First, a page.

Is this common? Admin won't provide textbooks.

Discussion in 'Secondary Education' started by 2ndCareerTeacher, Mar 17, 2017.

  1. 2ndCareerTeacher

    2ndCareerTeacher Rookie

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    Mar 17, 2017

    Hi everyone. This is my first year teaching after transitioning from another line of work. I teach high school business in a public school.

    In planning for next year (if there is a next year at this school), I was instructed to prepare a quote for textbooks for one class that currently has no books supplied to it. I researched several books and submitted a quote to admin. In response, admin simply said "there will be no books." No explanation, no discussion.

    The district has plenty of money, a fact about which admin regularly brags. My question for you all is, how common is it for admin to absolutely refuse to buy textbooks and/or other resources for classes?
     
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  3. Caesar753

    Caesar753 Multitudinous

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    Mar 17, 2017

    Very common.

    Budget money is often allocated in specific ways. Having a lot of money in the budget does not always translate to having a lot of money in the textbook budget.
     
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  4. SpecialPreskoo

    SpecialPreskoo Moderator

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    Mar 17, 2017

  5. 2ndCareerTeacher

    2ndCareerTeacher Rookie

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    Thanks, Caesar753 and SpecialPreskoo. For all the talk of "which textbook should I use" and "you don't have to make your own curriculum, textbook writers do it for you" in my education classes, sadly there was nary a mention of the possibility that some (many? most?) schools won't pop for the resources. This has come as a nasty surprise at the beginning of my teaching career.

    I have some resources that I found on Teachers Pay Teachers; it is a helpful site. Which leads to a follow-up question: it's great to find places like TPT for a stray activity or project idea here and there. However, having no curriculum at all -- you walk into your classes on the first day having nothing but a catalog description of what the class claims to be -- is this also common?
     
  6. Caesar753

    Caesar753 Multitudinous

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    Get ready for a lot more surprises. There are many differences between what you talked about in your ed classes and what you will actually encounter in a real classroom.

    Yes, it's common to have to write your own curriculum based on a class description or scope document, especially at the high school level and especially in electives courses. What are you teaching?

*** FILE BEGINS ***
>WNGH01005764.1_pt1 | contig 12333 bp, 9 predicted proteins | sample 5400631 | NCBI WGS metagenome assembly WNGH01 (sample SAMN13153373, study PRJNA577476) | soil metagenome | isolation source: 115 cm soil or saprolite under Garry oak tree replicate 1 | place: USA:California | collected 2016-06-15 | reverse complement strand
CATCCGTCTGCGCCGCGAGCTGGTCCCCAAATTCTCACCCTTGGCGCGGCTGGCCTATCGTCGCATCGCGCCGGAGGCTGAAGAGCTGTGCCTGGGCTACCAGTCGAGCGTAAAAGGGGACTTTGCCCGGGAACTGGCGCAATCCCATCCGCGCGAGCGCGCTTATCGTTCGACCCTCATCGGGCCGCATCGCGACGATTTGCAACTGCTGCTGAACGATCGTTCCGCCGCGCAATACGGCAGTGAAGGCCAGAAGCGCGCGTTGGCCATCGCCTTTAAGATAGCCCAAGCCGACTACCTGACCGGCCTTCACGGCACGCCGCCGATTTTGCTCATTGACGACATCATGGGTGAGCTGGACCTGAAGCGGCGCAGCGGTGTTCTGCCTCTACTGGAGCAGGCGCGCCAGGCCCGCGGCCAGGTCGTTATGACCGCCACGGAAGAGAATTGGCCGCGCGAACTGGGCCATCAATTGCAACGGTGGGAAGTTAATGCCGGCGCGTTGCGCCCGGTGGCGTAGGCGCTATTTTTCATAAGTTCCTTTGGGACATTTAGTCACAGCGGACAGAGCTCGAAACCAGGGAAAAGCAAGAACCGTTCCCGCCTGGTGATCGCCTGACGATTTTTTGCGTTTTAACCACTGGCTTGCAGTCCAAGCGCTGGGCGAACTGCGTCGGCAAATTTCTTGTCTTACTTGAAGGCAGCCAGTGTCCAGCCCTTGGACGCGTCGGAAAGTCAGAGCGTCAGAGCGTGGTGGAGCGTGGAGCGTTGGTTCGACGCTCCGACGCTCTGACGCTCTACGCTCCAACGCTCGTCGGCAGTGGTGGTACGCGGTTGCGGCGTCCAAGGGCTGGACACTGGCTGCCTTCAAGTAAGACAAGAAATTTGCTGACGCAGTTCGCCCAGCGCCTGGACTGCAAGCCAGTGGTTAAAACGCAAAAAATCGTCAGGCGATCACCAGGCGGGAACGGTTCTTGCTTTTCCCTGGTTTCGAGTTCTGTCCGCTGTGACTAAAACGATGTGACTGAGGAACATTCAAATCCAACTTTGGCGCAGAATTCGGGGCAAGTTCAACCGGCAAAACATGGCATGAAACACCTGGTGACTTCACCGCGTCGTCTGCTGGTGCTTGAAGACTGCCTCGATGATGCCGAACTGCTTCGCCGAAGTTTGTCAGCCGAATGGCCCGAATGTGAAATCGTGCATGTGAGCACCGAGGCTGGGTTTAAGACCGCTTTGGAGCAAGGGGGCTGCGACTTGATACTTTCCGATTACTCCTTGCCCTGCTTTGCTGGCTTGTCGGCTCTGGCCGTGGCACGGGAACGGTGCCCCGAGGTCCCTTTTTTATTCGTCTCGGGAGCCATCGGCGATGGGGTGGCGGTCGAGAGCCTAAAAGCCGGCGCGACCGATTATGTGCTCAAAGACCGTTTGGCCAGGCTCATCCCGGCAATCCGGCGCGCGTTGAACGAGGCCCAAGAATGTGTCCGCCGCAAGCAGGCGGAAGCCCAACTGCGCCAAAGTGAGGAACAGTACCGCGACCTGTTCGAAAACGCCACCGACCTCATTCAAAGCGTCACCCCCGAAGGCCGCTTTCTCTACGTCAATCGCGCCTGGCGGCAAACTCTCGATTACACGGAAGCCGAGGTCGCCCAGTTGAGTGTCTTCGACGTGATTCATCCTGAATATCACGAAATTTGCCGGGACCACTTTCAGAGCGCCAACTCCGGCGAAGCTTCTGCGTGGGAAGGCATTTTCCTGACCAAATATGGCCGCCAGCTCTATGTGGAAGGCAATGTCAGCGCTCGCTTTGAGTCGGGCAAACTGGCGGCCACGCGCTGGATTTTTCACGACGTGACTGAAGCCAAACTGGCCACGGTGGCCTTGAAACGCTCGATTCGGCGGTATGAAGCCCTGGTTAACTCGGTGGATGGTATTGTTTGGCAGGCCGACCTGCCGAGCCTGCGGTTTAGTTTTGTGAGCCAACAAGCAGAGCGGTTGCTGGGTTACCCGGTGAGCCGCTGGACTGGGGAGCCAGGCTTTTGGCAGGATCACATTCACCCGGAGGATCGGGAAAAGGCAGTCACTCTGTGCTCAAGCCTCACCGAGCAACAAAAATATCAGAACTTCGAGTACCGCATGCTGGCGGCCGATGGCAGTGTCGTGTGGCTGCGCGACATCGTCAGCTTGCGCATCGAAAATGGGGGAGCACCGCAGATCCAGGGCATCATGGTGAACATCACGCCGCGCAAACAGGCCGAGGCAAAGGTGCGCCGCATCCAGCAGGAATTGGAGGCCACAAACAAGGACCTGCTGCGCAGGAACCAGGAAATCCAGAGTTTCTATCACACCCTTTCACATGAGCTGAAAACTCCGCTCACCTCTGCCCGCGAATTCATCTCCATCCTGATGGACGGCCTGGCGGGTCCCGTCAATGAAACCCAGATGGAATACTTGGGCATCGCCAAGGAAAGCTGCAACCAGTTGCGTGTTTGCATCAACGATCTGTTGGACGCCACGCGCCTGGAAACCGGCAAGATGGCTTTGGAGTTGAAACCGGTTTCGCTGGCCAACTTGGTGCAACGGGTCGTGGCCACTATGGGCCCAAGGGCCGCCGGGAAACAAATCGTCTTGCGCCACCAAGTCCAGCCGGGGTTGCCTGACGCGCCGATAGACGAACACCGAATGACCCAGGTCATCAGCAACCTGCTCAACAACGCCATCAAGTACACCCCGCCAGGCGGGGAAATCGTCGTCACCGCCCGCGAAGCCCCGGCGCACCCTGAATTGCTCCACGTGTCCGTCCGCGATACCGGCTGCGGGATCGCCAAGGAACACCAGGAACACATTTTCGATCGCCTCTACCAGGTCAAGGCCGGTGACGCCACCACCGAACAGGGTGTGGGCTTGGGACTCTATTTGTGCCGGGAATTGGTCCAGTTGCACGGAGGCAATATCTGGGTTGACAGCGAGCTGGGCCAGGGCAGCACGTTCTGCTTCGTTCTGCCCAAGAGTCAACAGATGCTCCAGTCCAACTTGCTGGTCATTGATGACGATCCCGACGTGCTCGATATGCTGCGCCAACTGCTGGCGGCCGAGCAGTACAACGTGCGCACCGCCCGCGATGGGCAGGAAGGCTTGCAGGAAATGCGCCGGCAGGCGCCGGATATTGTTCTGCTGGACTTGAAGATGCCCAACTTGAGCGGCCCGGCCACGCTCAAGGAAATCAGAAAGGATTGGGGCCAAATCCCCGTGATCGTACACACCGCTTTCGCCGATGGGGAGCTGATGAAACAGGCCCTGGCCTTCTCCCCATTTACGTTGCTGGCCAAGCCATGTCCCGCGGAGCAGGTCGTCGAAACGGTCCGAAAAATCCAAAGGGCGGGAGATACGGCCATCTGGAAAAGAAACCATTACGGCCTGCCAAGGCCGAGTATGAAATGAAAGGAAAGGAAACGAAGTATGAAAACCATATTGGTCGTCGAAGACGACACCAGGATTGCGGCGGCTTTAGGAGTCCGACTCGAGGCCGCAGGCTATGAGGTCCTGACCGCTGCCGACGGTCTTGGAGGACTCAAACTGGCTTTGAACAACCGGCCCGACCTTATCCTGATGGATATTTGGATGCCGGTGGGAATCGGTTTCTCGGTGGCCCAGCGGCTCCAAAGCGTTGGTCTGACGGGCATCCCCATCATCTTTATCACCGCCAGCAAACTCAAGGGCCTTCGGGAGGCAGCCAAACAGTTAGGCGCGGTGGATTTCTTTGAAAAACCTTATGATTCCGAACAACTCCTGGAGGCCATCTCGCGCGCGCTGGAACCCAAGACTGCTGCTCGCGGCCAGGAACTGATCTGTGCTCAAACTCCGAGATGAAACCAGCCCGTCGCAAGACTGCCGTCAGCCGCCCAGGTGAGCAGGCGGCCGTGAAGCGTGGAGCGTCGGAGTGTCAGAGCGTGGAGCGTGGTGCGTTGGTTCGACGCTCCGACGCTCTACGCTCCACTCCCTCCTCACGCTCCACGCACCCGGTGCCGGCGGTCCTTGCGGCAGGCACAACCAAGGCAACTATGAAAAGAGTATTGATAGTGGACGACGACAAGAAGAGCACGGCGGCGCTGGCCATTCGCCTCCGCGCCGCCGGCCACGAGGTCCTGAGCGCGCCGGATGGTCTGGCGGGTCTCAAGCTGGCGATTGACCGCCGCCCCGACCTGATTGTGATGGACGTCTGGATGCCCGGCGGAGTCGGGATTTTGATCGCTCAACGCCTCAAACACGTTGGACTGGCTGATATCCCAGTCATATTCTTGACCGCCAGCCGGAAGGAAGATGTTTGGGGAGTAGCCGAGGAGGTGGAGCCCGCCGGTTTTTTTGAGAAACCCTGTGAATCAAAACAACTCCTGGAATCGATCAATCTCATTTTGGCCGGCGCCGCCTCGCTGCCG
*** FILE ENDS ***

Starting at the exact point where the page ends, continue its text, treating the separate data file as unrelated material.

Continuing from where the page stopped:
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  7. 2ndCareerTeacher

    2ndCareerTeacher Rookie

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    I'm teaching business classes.

    I almost hate to ask: what other types of surprises am I in for?
     
  8. Caesar753

    Caesar753 Multitudinous

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    Virtually everything.
     
  9. SpecialPreskoo

    SpecialPreskoo Moderator

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  10. teacherintexas

    teacherintexas Maven

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    Yes.

    Also, textbooks don't have to cover all of your standards. They only have to have about forty percent to get on the approved list.

    Welcome to teaching. You're expected to create something from nothing. :)
     
  11. 2ndCareerTeacher

    2ndCareerTeacher Rookie

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    Hmmm. Paradigm shift. They really ought to tell you these things in education classes. The skill set they try to cram into you does not fit the actual job description of teacher. For that matter, the actual job description does not fit the actual job reality (but that happens in every field, so no big surprise there).

    Anyway. Onward and upward.

    SpecialPreskoo, thank you for all of the links. I have about a third of them in my arsenal already, so your inclusion of them was a great help in validating that I'm on the right track. I have not been able to shake the feeling that I am doing something wrong by piece-mealing together a curriculum. Evidently, as I am beginning to understand, that is exactly what most teachers do.

    I am full of questions as I begin to get my feet under me. This forum is very helpful. I'm sure I will post more. The value of reading others' perspectives is . . . a huge relief.
     
  12. Jerry Dill

    Jerry Dill Companion

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    Mar 18, 2017

    I've always had books everywhere I've taught whether in private schools or colleges. Sometimes college students don't buy the textbooks, however, due to monetary issues or simple refusal.
     
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  13. 2ndTimeAround

    2ndTimeAround Phenom

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    They don't teach most of this in education courses because they don't have the experience themselves. And anyone that tells them differently from what they believe, is just whining or exaggerating.

    Schools of education share three common attributes: They work VERY hard at recruiting customers (err, students), they are echo chambers and their faculties consist of former teachers that couldn't hang in the classroom. The longest any of my professors taught was 12 years. Most were under 7. Sometimes you'll get lucky and have a current teacher teach your course. Those teachers will generally be straight with you.
     
  14. Jerry Dill

    Jerry Dill Companion